Red Queen communities.
Clay, Keith 1, Reinhart, Kurt*,1, Rudgers, Jennifer*,1, Tintjer, Tammy*,1, Koslow, Jennifer*,1, Flory, S. Luke*,1, 1 Indiana University, Bloomington, Indiana, USA
ABSTRACT- We extend the Red Queen Hypothesis from pathogen selection for genetic diversity and sexual recombination in hosts to species diversity at the community level. The Red Queen Hypothesis assumes that pathogens become specialized on common host genotypes and reduce their fitness, thereby favoring genetic mechanisms generating rarity. Here we develop the idea that pathogens favor diversity in communities by an analogous mechanism of density- and/or frequency-dependent selection against common species. Empirical evidence from a variety of studies suggests that host-specific pathogens are more likely to attack and reduce population sizes of common species relative to rarer members of the community. Dependency of pathogen impact on relative species abundance counteracts competitive exclusion and prevents domination by one or more abundant species, maintaining species diversity in communities. Field and laboratory studies suggest a link between species diversity and improved functioning of ecosystems. Thus, we postulate an indirect relationship between pathogens and ecosystem function.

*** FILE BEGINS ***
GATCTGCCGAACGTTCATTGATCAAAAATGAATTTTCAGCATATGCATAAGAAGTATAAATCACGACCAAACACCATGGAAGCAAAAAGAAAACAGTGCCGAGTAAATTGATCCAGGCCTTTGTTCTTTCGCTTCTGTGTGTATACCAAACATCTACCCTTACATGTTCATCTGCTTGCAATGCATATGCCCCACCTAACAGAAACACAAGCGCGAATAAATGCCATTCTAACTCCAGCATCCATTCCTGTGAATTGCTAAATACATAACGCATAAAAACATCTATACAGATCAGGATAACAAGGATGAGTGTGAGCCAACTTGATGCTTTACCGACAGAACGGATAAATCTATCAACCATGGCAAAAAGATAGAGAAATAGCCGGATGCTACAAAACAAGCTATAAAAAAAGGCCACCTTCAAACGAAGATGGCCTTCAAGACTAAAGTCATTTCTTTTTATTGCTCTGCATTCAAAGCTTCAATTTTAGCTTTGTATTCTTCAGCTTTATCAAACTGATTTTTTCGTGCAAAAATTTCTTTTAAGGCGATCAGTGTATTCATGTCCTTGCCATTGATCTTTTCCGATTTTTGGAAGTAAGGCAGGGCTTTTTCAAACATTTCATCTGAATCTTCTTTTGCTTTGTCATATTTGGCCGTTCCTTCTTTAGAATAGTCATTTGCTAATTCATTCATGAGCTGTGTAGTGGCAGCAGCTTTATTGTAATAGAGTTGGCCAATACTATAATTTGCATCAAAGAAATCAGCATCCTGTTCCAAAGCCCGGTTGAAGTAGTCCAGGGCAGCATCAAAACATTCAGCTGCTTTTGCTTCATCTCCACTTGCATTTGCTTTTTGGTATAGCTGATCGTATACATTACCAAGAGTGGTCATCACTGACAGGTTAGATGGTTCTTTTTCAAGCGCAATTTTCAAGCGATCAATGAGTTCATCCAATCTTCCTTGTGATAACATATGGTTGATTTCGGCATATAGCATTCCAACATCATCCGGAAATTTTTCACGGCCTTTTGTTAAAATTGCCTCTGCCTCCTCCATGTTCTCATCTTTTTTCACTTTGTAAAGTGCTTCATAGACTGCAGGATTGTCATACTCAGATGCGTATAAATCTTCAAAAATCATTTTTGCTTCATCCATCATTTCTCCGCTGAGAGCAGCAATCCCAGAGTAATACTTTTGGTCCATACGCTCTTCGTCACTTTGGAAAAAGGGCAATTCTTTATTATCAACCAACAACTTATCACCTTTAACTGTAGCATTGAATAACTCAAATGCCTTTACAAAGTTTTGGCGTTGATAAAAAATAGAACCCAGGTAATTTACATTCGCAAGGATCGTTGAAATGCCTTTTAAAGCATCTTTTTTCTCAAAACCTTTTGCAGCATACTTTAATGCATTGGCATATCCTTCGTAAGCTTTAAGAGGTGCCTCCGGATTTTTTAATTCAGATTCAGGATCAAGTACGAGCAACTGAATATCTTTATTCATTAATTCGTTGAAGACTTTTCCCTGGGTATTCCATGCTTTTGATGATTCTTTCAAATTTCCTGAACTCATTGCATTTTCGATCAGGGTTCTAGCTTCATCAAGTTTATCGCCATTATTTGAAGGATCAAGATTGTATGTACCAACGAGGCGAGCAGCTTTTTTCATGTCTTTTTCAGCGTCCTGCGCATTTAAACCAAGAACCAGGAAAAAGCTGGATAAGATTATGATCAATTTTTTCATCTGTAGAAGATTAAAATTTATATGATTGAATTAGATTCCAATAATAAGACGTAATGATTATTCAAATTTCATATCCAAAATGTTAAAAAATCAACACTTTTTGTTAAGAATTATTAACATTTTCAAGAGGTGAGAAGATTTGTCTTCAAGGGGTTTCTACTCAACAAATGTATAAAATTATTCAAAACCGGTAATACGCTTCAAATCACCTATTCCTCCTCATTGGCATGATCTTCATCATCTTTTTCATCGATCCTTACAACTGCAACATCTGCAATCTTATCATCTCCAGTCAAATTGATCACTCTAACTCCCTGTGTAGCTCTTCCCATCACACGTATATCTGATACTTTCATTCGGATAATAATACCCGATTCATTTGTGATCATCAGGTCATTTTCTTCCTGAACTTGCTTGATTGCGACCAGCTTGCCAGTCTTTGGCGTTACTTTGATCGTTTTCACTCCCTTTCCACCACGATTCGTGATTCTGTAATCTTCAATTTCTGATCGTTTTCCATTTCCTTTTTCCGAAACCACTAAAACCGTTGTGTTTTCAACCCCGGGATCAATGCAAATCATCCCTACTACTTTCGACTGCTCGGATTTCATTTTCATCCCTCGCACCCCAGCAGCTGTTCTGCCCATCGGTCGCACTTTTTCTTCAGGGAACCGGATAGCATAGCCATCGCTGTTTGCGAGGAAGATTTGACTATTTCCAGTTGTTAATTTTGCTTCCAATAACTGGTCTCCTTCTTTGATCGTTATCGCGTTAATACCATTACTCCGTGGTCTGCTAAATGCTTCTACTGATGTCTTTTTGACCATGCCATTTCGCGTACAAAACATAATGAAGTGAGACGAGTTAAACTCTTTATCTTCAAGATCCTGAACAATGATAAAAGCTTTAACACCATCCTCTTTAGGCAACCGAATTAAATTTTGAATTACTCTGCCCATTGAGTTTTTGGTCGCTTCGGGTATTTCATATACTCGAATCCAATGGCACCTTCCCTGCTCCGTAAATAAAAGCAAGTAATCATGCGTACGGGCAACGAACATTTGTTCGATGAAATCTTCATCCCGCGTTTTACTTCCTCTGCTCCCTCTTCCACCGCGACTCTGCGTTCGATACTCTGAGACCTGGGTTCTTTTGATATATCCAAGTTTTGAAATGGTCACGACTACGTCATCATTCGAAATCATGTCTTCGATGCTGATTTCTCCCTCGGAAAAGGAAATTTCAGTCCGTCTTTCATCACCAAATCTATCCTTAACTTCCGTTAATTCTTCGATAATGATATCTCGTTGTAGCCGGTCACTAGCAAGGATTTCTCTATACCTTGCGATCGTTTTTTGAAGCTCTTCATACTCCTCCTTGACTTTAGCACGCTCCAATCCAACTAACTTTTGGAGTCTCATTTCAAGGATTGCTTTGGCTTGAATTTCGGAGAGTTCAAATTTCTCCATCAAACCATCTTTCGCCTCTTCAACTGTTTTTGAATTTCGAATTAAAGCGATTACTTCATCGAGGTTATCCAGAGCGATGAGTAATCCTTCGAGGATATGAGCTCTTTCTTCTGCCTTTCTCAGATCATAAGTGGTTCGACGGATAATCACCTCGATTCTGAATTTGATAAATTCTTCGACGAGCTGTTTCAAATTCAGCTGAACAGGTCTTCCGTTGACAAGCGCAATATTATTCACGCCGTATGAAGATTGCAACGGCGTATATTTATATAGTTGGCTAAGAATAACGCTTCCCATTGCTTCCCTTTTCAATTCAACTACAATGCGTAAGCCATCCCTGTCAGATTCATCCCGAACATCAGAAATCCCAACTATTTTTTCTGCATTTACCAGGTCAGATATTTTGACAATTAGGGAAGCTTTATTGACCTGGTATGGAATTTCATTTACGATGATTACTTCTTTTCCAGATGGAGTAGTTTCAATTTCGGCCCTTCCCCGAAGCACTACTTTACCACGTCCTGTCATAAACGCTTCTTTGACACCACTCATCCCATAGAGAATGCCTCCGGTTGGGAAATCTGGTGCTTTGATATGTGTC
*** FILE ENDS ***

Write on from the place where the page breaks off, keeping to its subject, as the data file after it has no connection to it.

Key words: pathogens, diversity, communities, ecosystems
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